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Every month, Beth Cooper from our Welfare Team gives you an insight into the work her and her colleagues have been focusing on. Today, she explains the project we've been undertaking to ensure all our rescued horses and donkeys are microchipped to meet upcoming changes in legislation.
A change in legislation about microchipping means that from 1st October 2020, all owners in England must chip and register their horses, ponies and donkeys. Equines in Wales must be microchipped by 12th February 2021 and in Scotland by 28th March 2021.
As the UK’s largest horse sanctuary, with around 1,500 equines receiving daily care at our farms and more than 700 living in Guardian homes, it is vitally important that we have all of our equines microchipped.
Why is microchipping so important? Well, the use of a microchip in any animal has a number of very important uses, all of which help to keep our animals safe, and to help make sure that owners who neglect or abuse their animals are caught and prosecuted accordingly.
A microchip, which is only 1cm long (no bigger than a grain of rice), is inserted into the horse’s neck and the number is recorded on the chip’s database and registered to the owner. In horses, this is usually the nuchal ligament in their neck, where the horse can’t feel it and it’s less likely to move around. The whole procedure takes about 15 minutes and is very low risk.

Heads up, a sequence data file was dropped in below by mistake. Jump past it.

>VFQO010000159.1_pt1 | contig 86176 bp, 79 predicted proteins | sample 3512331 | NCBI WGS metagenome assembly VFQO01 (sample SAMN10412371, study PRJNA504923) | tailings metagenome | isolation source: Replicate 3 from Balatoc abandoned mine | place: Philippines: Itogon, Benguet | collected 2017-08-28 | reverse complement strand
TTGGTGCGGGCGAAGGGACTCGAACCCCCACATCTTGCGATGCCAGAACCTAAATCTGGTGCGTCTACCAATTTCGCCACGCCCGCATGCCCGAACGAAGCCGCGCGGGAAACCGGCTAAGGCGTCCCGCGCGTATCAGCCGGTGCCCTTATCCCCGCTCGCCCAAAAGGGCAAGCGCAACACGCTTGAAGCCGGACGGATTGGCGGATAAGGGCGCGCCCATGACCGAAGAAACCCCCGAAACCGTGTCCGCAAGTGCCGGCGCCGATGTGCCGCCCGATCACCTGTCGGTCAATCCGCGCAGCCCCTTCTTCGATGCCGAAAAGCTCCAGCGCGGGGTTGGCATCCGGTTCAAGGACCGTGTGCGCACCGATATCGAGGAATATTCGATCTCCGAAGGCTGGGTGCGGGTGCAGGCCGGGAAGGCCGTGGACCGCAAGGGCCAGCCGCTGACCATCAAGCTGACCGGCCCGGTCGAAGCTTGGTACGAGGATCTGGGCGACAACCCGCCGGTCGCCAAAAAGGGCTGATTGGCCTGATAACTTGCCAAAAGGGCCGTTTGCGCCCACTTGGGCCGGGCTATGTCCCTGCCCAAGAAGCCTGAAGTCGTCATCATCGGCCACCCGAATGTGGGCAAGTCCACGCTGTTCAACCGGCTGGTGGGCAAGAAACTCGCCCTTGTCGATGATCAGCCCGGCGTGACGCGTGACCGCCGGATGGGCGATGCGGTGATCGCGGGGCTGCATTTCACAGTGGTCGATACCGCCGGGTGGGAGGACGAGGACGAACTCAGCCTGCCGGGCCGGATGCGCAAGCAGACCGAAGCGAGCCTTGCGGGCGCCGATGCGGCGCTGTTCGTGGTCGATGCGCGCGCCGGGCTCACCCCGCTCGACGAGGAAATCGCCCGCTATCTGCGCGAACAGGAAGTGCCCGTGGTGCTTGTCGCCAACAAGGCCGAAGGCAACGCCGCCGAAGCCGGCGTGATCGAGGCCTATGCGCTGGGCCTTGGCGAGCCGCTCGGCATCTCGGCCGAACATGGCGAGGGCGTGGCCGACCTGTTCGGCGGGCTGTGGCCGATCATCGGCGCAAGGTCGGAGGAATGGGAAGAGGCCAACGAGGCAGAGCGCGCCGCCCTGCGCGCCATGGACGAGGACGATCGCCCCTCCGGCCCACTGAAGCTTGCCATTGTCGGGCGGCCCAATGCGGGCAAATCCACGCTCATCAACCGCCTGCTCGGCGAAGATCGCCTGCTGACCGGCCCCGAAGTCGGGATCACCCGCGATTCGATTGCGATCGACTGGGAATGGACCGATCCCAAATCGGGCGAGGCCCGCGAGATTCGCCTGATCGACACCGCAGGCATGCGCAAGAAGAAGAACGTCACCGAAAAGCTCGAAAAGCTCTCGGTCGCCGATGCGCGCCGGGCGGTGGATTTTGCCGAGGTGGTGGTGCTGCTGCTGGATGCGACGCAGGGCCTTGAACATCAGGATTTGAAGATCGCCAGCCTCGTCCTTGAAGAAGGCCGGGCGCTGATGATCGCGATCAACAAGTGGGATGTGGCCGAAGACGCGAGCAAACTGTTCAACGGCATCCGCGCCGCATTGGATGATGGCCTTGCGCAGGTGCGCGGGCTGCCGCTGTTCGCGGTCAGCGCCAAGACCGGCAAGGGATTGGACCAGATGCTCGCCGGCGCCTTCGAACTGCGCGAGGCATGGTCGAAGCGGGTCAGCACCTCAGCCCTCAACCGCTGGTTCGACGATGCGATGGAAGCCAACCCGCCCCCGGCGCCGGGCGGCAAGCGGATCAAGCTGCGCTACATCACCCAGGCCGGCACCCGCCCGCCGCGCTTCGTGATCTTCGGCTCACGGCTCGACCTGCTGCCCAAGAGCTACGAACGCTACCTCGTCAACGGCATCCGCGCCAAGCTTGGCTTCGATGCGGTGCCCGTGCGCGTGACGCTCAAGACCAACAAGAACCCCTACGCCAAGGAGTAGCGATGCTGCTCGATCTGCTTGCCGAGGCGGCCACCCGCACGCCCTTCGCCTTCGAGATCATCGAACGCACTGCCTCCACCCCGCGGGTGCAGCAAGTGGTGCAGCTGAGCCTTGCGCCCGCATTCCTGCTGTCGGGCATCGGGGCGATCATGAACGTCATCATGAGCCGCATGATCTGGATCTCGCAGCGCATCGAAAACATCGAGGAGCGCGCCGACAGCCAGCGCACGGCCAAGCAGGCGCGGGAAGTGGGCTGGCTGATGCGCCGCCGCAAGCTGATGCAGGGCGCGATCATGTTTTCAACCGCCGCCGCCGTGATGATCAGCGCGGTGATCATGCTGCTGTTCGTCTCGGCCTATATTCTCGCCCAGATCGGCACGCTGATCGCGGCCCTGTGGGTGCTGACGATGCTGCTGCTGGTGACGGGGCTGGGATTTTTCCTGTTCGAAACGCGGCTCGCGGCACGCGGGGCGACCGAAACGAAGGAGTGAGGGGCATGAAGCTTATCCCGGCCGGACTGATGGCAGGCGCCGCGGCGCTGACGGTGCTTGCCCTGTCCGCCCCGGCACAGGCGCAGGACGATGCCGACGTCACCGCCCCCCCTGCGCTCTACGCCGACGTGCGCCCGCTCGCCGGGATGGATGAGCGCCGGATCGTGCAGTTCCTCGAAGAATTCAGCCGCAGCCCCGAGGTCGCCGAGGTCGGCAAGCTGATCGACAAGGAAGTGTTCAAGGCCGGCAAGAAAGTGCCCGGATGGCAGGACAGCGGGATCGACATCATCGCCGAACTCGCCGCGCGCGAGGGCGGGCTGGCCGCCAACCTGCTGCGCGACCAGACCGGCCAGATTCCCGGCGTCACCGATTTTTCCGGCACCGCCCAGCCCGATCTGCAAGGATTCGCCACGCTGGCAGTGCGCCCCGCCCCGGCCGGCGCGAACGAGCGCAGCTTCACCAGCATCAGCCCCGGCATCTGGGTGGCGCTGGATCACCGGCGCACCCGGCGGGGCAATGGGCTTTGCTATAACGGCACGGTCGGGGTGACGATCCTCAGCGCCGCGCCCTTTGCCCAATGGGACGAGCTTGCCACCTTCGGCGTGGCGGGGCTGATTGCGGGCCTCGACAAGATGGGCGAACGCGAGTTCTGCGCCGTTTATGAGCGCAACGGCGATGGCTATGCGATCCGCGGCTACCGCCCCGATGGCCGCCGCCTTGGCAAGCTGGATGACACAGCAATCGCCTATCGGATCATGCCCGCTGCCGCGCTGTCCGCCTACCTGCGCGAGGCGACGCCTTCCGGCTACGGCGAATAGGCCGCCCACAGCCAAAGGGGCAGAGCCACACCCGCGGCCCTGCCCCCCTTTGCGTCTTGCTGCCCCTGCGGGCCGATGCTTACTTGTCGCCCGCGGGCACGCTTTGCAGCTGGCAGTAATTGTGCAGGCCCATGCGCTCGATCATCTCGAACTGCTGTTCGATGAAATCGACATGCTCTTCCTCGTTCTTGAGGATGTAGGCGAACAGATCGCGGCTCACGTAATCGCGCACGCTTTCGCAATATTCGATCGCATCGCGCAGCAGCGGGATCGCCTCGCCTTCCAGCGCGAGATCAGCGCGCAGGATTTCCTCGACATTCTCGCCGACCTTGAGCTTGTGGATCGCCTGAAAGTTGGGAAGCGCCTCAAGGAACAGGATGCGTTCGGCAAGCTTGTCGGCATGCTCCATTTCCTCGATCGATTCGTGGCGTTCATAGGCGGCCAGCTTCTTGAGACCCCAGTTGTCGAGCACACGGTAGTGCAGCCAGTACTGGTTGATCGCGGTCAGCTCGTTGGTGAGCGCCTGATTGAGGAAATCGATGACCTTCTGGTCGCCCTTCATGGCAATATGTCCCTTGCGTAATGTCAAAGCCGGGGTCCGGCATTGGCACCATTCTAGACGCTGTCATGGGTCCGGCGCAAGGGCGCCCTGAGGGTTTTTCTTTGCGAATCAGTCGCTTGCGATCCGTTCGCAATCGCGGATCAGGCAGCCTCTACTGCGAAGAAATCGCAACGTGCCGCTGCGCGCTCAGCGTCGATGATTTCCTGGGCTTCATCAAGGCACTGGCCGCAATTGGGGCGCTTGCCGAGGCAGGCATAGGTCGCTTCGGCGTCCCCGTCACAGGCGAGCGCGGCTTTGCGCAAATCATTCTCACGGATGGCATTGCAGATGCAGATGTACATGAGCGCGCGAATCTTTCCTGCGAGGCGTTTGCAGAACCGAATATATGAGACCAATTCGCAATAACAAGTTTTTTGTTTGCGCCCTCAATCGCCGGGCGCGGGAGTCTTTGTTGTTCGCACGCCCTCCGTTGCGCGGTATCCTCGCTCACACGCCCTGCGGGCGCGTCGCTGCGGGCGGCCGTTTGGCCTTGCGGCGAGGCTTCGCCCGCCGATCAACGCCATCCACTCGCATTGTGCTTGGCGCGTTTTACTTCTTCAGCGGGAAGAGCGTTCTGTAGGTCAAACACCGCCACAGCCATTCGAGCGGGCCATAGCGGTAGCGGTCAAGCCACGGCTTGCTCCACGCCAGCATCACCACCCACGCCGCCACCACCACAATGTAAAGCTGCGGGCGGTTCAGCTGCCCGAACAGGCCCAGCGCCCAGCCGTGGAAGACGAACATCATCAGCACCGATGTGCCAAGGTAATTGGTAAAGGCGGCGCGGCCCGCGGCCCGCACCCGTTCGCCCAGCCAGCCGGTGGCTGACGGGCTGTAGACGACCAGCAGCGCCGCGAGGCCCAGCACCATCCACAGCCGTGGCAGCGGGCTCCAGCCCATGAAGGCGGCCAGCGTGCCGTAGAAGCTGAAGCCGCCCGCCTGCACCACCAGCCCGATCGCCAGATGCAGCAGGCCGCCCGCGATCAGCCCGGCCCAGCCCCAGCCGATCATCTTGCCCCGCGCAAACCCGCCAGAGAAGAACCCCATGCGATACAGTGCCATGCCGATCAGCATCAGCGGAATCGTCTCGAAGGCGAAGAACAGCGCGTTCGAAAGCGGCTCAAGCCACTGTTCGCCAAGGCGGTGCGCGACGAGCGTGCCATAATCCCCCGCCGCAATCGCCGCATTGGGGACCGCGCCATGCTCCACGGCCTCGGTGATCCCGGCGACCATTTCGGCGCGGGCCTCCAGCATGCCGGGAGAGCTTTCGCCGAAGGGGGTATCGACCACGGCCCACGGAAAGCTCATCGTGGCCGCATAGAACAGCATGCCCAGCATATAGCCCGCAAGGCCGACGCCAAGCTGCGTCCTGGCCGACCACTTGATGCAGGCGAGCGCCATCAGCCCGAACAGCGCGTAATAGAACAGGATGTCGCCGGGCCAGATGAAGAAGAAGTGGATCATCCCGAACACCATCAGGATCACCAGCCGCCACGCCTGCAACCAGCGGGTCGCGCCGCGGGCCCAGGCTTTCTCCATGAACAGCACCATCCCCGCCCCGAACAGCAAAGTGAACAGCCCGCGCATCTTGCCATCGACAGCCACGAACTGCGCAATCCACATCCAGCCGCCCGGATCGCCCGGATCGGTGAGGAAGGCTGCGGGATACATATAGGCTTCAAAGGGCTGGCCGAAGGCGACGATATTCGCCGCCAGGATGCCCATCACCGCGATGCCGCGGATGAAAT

As both a horse owner and a welfare organisation, we know microchipping has many benefits, including:
Reuniting stray horses with owners
Helping recover stolen horses and deterring thieves
Sharing information on stolen horses
Checking age and ownership when buying a horse
Helping trace owners of horses who have been neglected or abandoned
Reducing illegal and fraudulent horse sales
Ensuring a horse cannot enter the food chain
Building a picture of the UK horse population so we can better understand and support it
At Redwings, we’re making sure all our horses, ponies, donkeys and mules are not only registered with a microchip, but that this is also linked to their passport. Linking a chip to a passport allows another level of traceability by adding the equine to the Central Equine Database.
You can see if your equine is registered by going to www.equineregister.co.uk and typing in the microchip number – the details of your equine should pop up on screen! If not, you may need to contact your Passport Issuing Organisation to arrange linking the microchip to the passport.
Last year, we offered microchipping advice at events across the UK - including Appleby Horse Fair - which you can see in the below video.
If you have any questions about the information in this blog, please contact our welfare and advice line on 01508 481008 or email firstname.lastname@example.org.